The investigation into the October shooting death of cinematographer Halyna Hutchins on the Santa Fe, New Mexico, set of “Rust” has always hinged on one critical question.
How did a live bullet find its way into Alec Baldwin’s replica Colt .45 that tragic day in Santa Fe, New Mexico?
“Rust” armorer Hannah Gutierrez Reed believes it was the result of negligence on the part of Seth Kenney, a New Mexico-based weapons and ammunition supplier who was responsible for providing inert ammunition to the Baldwin-produced film. Instead, a live round fired from Baldwin’s gun killed Hutchins and wounded director Joel Souza.
In a lawsuit filed Wednesday against Kenney and his company PDQ Arm and Prop, Reed contends that Kenney supplied the “Rust” set with live bullets mixed in among dummy and blank rounds. It adds that Kenney actively sought to place the blame for the shooting on Reed’s actions during the low-budget film shoot.
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“Defendants (Kenney and PDQ Prop) as suppliers of prop ammunition to the ‘Rust’ set, sold, distributed, and advertised its props as dummy ammunition and not live rounds,” the complaint reads. “Hannah relied upon and trusted that Defendants would only supply dummy prop ammunition, or blanks, and no live rounds were ever to be on set.”
The lawsuit asks for a jury trial on four counts, including violation of New Mexico’s Unfair Trade Practices Act, creating a “dangerous condition” on the set, and providing materials with “false and deceptive product labels.”
USA TODAY has reached out to Kenney’s attorney for comment.
Months before the “Rust” shoot, Kenney helped actors on a movie shoot in Texas practice live-round shooting to get a feel for how real guns kick back, the complaint says.
Veteran movie set armorer Thell Reed, Hannah Gutierrez Reed’s father, who joined Kenney on that assignment, says there were hundreds of live rounds used that day in Texas, some with casings marked “Starline Brass,” the same same stamp found on the live round that killed Hutchins.
His daughter’s 24-page civil complaint paints the “Rust” set as both lax and messy. Crews were quitting, guns with dummy rounds were going off accidentally and key figures were not following protocols.
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In the days leading up to the Oct. 21 shooting, property master Sarah Zachry had a gun discharge toward her foot. Minutes later, a student double for Baldwin has his weapon go off. Neither had live ammo.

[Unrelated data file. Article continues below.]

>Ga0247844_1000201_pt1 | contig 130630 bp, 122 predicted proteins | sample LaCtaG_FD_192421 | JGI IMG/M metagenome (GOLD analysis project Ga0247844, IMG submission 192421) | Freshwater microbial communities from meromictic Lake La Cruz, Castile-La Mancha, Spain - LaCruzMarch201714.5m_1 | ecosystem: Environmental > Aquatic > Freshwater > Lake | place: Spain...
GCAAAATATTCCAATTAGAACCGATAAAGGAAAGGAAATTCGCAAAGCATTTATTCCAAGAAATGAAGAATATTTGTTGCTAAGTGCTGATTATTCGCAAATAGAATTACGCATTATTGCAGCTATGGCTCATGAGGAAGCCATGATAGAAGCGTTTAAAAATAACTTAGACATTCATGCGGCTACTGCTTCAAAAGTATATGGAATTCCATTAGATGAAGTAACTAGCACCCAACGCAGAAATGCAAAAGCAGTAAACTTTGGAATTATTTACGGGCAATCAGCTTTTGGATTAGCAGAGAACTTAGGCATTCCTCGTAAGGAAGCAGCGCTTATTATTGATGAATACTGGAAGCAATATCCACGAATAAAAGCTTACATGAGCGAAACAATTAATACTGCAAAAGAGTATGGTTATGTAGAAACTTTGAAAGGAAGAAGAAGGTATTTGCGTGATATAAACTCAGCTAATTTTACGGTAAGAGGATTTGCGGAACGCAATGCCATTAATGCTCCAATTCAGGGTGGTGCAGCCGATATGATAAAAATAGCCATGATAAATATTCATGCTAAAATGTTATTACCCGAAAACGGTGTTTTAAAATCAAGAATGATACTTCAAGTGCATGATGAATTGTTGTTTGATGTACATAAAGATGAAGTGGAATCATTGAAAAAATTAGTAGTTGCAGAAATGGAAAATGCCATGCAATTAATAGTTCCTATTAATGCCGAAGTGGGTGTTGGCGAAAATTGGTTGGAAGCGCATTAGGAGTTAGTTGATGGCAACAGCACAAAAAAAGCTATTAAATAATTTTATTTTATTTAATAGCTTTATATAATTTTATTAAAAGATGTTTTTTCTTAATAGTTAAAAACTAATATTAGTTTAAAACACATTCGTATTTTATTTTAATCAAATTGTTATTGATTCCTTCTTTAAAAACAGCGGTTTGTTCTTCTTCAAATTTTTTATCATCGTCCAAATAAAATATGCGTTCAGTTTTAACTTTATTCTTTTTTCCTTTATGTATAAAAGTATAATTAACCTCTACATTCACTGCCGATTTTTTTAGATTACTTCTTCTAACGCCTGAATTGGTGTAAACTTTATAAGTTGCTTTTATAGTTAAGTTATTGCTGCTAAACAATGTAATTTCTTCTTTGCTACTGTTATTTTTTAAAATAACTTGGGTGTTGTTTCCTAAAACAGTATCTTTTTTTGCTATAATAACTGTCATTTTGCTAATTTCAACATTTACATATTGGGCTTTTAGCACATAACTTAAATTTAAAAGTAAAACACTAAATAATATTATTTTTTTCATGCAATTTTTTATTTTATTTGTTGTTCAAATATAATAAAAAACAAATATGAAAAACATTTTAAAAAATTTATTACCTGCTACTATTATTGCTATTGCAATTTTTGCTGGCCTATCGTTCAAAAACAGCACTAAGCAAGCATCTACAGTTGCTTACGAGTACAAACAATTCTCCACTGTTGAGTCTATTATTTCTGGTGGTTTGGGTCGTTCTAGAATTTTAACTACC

Reed confronted Zachry about the accidental discharges, but the complaint says she soon received a terse text from Kenney, who had recommended both Reed and Zachry for their “Rust” jobs, telling her to lay off Zachry. “Don’t forget she’s your boss,” Kenney wrote Reed. “Don’t push it.”
Kenney subsequently called a police officer friend – Officer Troy Teske, of Bullhead City, Arizona, who he had met through Thell Reed – to complain that he never wanted to work with the younger Reed again.
On the day of the shooting, more chaos reigned. Reed’s complaint notes that a full box of “dummy” rounds suddenly appeared. Reed’s questions to Zachry about where the box came from went unanswered.
Reed set about inspecting and loading Baldwin’s Colt .45. The next minutes have been described by various players in the “Rust” tragedy over the past months, and investigators are trying to piece together exactly what happened.
Reed’s version of events has her shaking all six bullets she made sure were loaded into his Colt .45, their individual rattles indicating that they were dummy rounds.
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When it came time for Baldwin to return to the church-scene set, Reed handed the Colt to assistant director Dave Halls, who told her that the gun wouldn’t be used during rehearsals.
Reed contends the gun stayed with Halls. She says she asked Halls to call her back if and when the gun was to be handed to Baldwin, so she could spin the chamber and assure the actor the gun was safe.
She stepped outside, given COVID-19 protocols limiting the number of personnel allowed inside the small church. Then, a shot rang out. Baldwin had taken the weapon from Halls – who had called out “cold gun” – and was practicing cross-drawing when the gun discharged as it was pointed toward his cinematographer.
“Had Hannah been called back in, she would have re-inspected the weapon, and every round again, and instructed Baldwin on safe gun practice with the cross draw,” the complaint reads. “Hannah would never have let Baldwin point the weapon at Halyna, as part of standard safe gun practices. Apparently, no one inside the Church stopped Baldwin from doing so, including AD Halls.”
In the immediate aftermath of the shooting, Reed’s lawyers say Kenney reached out to his friend, Officer Teske.
“During that call from Seth to Troy at 4:03 p.m. on October 21, just hours after the shooting and before Halyna had been pronounced deceased, Seth stated words to the effect to Troy that Hannah had messed up,” the complaint reads. “How and why, Seth came to this almost immediate conclusion that Hannah had ‘messed up’ and offered it up unsolicited to Troy is neither understood or yet to be explained or clarified.”
The complaint goes on to paint Kenney as mounting a concerted effort to shift the focus away from himself, including initiating a text message exchange with Reed in which he suggested that AD Halls had essentially bullied Hannah and not allowed her to do her job safely. Seth stated that if she would shift blame to Halls, he would ‘have her back.’ “
For his part, Baldwin said in his TV interview with George Stephanopoulos in December that he never pulled the Colt’s trigger, and that the gun went off after he pulled the hammer back at the request of his cinematographer.
Baldwin has not elaborated on why he was wielding a gun during rehearsal.